Some Guidelines for Analyzing ROCE
Consistency is a key factor of performance. In other words, investors should resist investing on the basis of only one year's ROCE. Take a look at how ROCE behaves over several years and follow the trend closely. A company that, year after year, earns a higher return on every dollar invested in the business is bound to have a higher market valuation than a company that burns up capital to generate profits. Be on the lookout for sudden changes; a decline in ROCE could signal the loss of competitive advantage.
Because ROCE measures profitability in relation to invested capital, ROCE is important for capital-intensive companies, or firms that require large upfront investments to start producing goods. Examples of capital-intensive companies are those in telecommunications, power utilities, heavy industries and even food service. ROCE has emerged as the undisputed measure of profitability for oil and gas companies which also operate in a capital-intensive industry. In fact, there is often a strong correlation between ROCE and an oil company's share price performance.
Things to be Aware Of
While ROCE is a good measure of profitability, it may not provide an accurate reflection of performance for companies that have large cash reserves, which could be funds raised from a recent equity issue. Cash reserves are counted as part of capital employed even though these reserves may not yet be employed. As such, this inclusion of the cash reserves can actually overstate capital and reduce ROCE.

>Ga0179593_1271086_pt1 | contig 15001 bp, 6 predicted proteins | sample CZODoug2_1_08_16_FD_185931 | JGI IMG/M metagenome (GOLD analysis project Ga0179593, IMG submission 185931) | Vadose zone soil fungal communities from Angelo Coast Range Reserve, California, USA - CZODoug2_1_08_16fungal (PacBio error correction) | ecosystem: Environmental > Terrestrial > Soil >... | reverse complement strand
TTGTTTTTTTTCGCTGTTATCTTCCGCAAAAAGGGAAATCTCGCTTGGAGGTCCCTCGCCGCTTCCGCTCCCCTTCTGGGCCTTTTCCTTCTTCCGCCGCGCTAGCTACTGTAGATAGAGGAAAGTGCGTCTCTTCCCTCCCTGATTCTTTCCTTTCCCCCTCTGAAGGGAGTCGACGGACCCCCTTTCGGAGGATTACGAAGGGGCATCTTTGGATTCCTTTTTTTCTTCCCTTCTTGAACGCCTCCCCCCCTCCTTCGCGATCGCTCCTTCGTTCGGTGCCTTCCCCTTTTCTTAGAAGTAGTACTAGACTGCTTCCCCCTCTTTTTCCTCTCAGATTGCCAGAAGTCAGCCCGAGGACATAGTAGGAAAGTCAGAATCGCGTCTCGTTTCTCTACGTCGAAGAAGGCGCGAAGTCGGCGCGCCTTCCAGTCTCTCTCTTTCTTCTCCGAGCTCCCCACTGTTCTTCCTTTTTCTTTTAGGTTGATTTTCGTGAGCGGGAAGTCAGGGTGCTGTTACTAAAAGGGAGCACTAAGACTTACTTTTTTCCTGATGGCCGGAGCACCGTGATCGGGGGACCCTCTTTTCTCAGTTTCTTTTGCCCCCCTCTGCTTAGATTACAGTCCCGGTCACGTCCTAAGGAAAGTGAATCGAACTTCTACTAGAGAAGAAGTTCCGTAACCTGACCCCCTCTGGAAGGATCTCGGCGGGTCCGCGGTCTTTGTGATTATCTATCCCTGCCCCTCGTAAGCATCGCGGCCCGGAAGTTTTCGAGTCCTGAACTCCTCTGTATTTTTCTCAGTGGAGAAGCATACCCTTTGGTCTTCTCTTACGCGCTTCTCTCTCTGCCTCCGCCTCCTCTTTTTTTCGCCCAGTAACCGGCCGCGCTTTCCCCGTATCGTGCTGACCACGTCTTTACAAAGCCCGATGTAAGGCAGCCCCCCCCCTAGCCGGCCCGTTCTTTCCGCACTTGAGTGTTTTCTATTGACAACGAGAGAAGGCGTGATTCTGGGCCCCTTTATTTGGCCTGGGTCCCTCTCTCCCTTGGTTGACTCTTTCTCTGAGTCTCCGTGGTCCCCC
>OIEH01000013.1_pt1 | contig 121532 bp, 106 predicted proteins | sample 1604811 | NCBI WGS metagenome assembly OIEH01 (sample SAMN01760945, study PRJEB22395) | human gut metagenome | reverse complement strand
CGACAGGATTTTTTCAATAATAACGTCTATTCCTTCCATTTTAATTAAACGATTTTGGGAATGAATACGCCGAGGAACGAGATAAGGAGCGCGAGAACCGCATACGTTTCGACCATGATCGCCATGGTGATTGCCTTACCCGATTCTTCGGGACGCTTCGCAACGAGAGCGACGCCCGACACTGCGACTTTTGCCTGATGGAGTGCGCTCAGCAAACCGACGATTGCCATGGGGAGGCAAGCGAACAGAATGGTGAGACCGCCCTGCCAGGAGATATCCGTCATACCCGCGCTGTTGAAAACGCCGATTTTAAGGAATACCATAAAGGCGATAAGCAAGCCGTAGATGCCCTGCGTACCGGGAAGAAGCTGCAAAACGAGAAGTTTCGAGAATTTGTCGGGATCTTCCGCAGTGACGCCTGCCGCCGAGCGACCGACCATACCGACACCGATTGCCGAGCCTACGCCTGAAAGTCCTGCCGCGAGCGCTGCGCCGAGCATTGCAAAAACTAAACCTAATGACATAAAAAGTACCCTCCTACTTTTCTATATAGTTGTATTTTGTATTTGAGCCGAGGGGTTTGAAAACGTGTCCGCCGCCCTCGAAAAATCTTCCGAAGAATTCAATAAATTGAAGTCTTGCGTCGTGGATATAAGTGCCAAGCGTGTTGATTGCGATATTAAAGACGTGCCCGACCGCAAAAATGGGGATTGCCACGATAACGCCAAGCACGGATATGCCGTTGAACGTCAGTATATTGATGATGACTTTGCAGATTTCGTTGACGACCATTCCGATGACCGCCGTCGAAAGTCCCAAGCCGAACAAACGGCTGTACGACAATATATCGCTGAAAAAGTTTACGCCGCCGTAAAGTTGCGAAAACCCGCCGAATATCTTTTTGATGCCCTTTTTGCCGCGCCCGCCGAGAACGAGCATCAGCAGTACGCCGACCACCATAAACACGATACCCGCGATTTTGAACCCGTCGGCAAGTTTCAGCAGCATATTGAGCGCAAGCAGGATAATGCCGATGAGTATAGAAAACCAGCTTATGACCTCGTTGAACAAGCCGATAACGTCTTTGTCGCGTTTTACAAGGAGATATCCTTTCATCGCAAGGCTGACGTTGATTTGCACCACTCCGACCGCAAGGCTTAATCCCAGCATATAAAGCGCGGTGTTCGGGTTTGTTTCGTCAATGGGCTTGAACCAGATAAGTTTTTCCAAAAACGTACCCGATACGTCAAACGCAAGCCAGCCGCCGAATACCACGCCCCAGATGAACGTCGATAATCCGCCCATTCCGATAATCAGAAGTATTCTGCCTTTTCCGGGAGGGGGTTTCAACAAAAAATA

Consider a firm that has turned a profit of $15 on $100 capital employed, or 15% ROCE. Of the $100 capital employed, let's say $40 was cash it recently raised and has yet to invest into operations. If we ignore this latent cash in hand, the capital is actually around $60. The company's ROCE, then, is a much more impressive 25%. Furthermore, there are times when ROCE may understate the amount of capital employed. Conservatism dictates that intangible assets – such as trademarks, brands and research and development – are not counted as part of capital employed. Intangibles are too hard to value with reliability, so they are left out. Nevertheless, they still represent capital employed.
The Bottom Line
Like all performance metrics, ROCE has its difficulties, but it is a powerful tool that deserves attention. Think of it as a tool for spotting companies that can squeeze a high a return out of the capital they put into their businesses. ROCE is especially important for capital-intensive companies. Top performers are the firms that deliver above-average returns over a period of several years and ROCE can help you to spot them.